What encouraged and inspired her was the love shown by the families and teenagers from Grace Church (Greenville, SC).
Beyond the Camp
We have loved being a part of the Spring Break Camps, but it’s not because we really care about teaching kids soccer, or doing arts and crafts, or playing games. Those were fun bonuses, but not the goal.
As we are coming to the end of our season in Allendale, it encourages us to hear that we will be missed in this community. Not a week goes by that we don’t hear, “We are going to miss you!” or “Are you sure that God wants you to leave?”
It’s nice to feel loved.
But this question (“What will be the impact of you leaving?”) also burdens us. Because when people ask that, they usually mean:
- Who is going to come in and continue your work?
- Did you finish what you wanted to accomplish?
- What’s going to happen with all the things you’ve started?
While we don’t think we’ve done anything too amazing by living in Allendale, we are glad that we’ve been able to do some positive things here. We have not come up with any novel ideas. We just saw needs and opportunities, and jumped in.
I wanted to be a chemist since I was in elementary school. Originally, I wanted to work in forensics (and this was before CSI made forensic chemistry so popular), but in college I found myself drawn to bio-organic synthetic chemistry. (I use fancy, technical words to make myself look smart.)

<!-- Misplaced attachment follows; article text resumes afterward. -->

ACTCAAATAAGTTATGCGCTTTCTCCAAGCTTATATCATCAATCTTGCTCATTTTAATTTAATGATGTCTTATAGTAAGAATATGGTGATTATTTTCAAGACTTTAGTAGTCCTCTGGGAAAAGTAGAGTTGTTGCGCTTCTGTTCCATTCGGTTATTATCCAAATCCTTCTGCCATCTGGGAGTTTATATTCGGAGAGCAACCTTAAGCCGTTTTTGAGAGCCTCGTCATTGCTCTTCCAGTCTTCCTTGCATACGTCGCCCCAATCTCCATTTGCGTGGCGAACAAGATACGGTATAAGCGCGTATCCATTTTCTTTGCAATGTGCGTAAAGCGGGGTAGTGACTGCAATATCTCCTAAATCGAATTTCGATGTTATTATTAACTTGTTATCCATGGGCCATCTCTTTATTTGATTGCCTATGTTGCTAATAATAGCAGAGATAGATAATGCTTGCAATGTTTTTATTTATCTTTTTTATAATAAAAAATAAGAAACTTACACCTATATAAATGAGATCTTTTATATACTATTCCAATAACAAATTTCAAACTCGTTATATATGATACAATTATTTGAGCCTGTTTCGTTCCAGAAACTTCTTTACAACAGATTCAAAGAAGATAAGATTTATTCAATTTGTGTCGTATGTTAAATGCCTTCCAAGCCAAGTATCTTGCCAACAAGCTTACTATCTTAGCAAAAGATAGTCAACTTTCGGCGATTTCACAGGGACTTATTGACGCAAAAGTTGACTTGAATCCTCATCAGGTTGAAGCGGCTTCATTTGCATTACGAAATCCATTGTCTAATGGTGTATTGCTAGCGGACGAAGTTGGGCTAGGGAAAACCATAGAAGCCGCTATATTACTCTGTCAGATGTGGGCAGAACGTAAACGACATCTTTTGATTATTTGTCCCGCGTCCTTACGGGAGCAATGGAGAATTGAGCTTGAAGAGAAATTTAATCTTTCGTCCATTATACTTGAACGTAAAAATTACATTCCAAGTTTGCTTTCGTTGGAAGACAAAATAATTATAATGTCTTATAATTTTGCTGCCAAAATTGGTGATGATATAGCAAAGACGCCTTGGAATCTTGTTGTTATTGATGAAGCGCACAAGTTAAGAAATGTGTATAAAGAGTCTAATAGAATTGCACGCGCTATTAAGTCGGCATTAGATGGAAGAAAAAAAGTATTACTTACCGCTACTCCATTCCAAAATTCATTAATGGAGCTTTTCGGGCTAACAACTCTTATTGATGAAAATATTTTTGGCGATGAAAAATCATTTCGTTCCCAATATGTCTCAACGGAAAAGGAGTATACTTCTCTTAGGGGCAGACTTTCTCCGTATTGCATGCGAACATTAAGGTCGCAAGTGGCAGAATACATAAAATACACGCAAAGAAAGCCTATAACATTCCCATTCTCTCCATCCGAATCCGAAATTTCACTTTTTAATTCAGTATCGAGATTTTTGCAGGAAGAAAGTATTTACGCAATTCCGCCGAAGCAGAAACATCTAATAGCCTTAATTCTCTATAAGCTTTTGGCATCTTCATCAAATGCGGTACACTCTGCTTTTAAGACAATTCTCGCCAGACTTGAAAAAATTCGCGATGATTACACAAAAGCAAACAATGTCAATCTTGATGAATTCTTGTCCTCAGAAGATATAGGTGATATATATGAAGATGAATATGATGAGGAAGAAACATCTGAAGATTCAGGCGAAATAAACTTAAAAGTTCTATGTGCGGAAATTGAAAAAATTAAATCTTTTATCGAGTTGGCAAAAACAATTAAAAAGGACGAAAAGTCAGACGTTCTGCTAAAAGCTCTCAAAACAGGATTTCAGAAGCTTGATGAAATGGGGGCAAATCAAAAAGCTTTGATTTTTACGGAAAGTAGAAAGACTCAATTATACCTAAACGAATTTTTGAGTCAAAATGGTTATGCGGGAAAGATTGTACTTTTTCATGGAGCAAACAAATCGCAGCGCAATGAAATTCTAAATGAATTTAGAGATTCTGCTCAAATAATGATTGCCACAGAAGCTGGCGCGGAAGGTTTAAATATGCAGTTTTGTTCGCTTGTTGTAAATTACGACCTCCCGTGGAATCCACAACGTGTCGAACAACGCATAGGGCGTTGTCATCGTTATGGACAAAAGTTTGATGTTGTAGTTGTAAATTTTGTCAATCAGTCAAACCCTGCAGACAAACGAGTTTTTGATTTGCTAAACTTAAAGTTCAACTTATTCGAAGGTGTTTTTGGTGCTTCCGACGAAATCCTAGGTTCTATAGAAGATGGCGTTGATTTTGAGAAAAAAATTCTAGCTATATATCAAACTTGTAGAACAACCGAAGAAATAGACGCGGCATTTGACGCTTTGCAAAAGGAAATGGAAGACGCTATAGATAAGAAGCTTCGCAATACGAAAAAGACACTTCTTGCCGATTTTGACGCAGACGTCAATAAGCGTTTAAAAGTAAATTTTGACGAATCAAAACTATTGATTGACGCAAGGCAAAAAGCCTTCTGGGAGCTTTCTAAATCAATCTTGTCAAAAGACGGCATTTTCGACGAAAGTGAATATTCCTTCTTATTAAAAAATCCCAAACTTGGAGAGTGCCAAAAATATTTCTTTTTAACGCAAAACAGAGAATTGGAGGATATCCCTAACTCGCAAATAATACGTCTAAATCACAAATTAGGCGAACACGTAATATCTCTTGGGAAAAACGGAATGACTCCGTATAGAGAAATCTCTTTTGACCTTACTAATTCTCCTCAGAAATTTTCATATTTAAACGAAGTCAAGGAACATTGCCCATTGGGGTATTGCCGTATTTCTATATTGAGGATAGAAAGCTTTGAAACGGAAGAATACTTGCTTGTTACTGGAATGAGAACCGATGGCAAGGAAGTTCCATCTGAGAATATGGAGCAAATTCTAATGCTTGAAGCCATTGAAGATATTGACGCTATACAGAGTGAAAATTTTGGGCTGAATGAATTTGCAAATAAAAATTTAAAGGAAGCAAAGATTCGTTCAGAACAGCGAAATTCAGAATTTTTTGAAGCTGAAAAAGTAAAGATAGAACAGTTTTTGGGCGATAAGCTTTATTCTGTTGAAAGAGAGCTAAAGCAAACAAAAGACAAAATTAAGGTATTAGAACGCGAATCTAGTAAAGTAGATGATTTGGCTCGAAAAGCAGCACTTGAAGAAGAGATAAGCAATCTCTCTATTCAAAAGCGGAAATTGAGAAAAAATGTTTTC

After graduating, I did research and synthesis for a small pharmaceutical company. I left that company within three years, and went to work for Michelin, in their chemistry lab. Some folks in the pharma industry said I was making a mistake by leaving that field, explaining that pharmaceutical research is more profitable, intellectually challenging, and cleaner than petroleum chemistry. They were mostly correct, but I didn’t hesitate or think it was a mistake.
Years later, I left Michelin to join the staff at our church. Again, some thought I was crazy, but that was tempered by encouragements that I was “becoming a minister” and “answering God’s call” (their words, not mine). Some family and co-workers thought it was a mistake, or at least a waste of my education.
And in 2010, when I was transitioning off of staff at Grace, I thought I would go back into chemistry, but God had other plans. I soul-searched, and I was humbled. I realized that one day I may go back into chemistry, but even if I didn’t, the years of education and experience in chemistry would not have been a waste.
A couple of weeks ago, I shared the story of Elevate Spring Break camp – how it came to be and what we’ve done with it. I hope that you see that this event may have originated from us with a simple thought and question, but that it was made a reality by a larger community.
A few months ago, as we were reflecting on our 3+ years in Allendale, my wife remarked, “We really haven’t done anything too difficult here.”
She’s right. For all the times when people try to give us credit or praise, or when people ask us what legacies (programs, initiatives, leaders) we are leaving behind, we have to remember why we moved here:
- To be a part of the community
- To work with kids
- To be “feet on the ground” to help others get connected
And we have to remember how all of this started. It started in January 2010, when my wife and I went away to discuss the life adventure that God had for us. We left that weekend knowing our mission from God: